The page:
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The future of restore points in Windows 10 is up in the air. Some computers have the System Restore feature turned off by default and some of them have it on. The fact that some computers have it off by default is peculiar, to say the least, if Microsoft is wanting to continue using the feature indefinitely in the future.

Being able to create restore points has been around in Windows operating systems for a very long time now (way back since Windows ME) and many people have been relying it on for backing up. It isn’t advised that you substitute backing up with system restore points, but the chance to roll back the clock on an operating system and use a restore point is a feature that’s almost as useful.

Windows 10 lets you turn on or off the System Restore feature so your computer will save restore points or it won’t. You don’t have to worry about System Restore using too much of your hard drive space either because you can set a limit of the drive that you want to allocate to restore points and Windows won’t go over that set amount. For example, if I set the total allocated amount of System Restore to 4% of the drive, then it will stop taking restore points once it uses up 4% of the drive and so forth.

If you have the max usage set to an amount, then you shouldn’t need to worry about having to delete the restore points since it’s handling them for you. However, if there is a particular update that you want to be removed from the computer, or you want to clear up some space urgently, you can do that by deleting the restore points.

System Protection Settings

You can delete restore points from the System Protection settings. You can navigate to the System Protection settings a couple of ways: either by opening up the Win+X Quick Links menu or the Control Panel. If you use the Control Panel, make sure you open it up showing the classic view and then click on the “System” link. Next, click on the “System Protection” from the left side pane—you could also click on the “Advanced system settings” if you wanted, and then choose the “System Protection” tab from the top, but the System Protection link takes you there directly instead.

You’ll now have the System Properties dialog box open on the computer’s display with the System Protection tab open. Select the drive that you want to delete restore points from by clicking on it and highlighting it and then click on the “Configure” button.

Under the “Max Usage” bar, click on the “Delete” button. (That Max Usage bar you can see is the bar we were talking about earlier where you can set what you want for a maximum usage, and it won’t use up any more disk space than that. It’s the ideal solution for still having some system restore points and them not taking up too much disk space if you are worried about running low on space).

Windows gives you a message letting you know that you “will not be able to undo unwanted system changes on this drive. Are you sure you want to continue.” Click on the “Continue” button when you want to delete it.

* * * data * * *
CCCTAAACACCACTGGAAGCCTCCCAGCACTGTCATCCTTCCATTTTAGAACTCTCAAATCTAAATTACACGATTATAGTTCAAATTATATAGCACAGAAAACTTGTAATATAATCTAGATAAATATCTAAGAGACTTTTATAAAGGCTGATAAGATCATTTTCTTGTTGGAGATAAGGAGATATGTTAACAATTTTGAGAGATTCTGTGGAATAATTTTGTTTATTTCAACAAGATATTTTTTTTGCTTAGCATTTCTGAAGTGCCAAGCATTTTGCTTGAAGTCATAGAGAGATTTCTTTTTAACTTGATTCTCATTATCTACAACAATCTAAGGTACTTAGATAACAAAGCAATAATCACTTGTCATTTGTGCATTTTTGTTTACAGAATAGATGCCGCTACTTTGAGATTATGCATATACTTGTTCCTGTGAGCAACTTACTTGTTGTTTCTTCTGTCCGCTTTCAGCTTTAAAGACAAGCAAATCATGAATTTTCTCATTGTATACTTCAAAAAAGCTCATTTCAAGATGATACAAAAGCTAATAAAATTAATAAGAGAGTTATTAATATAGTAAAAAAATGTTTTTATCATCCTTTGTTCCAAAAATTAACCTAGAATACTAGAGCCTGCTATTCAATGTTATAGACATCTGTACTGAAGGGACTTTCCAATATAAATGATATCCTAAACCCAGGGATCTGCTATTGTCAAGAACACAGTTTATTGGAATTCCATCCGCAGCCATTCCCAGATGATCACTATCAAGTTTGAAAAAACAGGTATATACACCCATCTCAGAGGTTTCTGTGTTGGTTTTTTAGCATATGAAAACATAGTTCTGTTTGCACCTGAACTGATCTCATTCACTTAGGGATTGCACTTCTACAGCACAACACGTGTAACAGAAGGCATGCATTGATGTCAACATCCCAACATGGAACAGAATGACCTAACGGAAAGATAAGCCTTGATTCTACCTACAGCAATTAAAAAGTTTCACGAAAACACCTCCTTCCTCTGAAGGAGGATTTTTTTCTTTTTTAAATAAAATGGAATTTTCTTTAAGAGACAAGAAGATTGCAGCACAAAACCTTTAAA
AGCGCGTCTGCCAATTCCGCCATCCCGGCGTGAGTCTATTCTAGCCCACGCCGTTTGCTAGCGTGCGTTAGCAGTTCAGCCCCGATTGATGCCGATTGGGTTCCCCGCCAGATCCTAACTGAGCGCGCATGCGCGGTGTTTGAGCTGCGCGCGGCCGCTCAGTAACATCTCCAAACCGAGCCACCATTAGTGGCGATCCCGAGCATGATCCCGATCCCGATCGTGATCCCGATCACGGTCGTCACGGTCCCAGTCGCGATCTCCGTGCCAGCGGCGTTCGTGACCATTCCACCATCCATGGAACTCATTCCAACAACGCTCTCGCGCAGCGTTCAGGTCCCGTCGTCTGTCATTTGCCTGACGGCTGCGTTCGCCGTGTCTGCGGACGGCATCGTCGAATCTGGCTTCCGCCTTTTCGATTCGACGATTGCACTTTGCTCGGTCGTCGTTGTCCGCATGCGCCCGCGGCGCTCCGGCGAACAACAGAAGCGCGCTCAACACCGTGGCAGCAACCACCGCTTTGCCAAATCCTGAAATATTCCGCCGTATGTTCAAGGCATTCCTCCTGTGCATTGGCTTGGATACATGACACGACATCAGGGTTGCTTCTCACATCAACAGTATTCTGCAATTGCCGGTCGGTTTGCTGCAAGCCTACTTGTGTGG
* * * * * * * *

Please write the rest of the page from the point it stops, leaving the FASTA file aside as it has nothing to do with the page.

Disk Cleanup

The Disk Cleanup tool also offers a way for you to be able to delete system restore points if you want. You won’t see it from the main window after you open up the tool, but if you click on the “More Options” tab at the top of the window, and then click on the “Clean up” button under where it says “System Restore and Shadow Copies” you’ll find the option for deleting older restore points.

Command Prompt

It is possible to run commands from the command line to delete system restore points as well. You’ll need to be logged in as an administrator—or, at least, know the passwords of an administrators account—to use this method, though, because you need to open the elevated Command Prompt window for it to work. To get started, type the “vssadmin list shadows” command and hit the Enter key on your keyboards. It brings up the list of all of the shadow copies/restore points on the computer. Now all you need to do is run the “vssadmin delete shadows /all” command and hit Enter and then click on the “Yes” button when the Command Prompt prompts you. It then deletes all of the restore points (shadow copies) on the computer.

If you prefer having ample disk space and want to delete the system restore points, we advise following one of the options above and also remembering how you did it so you can continue to do it. More people understanding how to delete the restore points to free up disk space could be something that Microsoft look at when assessing whether to keep the feature going in future versions of the operating system or not. Not being able to use system restore will be sure to shake up the tech industry as it was a convenient method for technicians to fix computers without having data loss.

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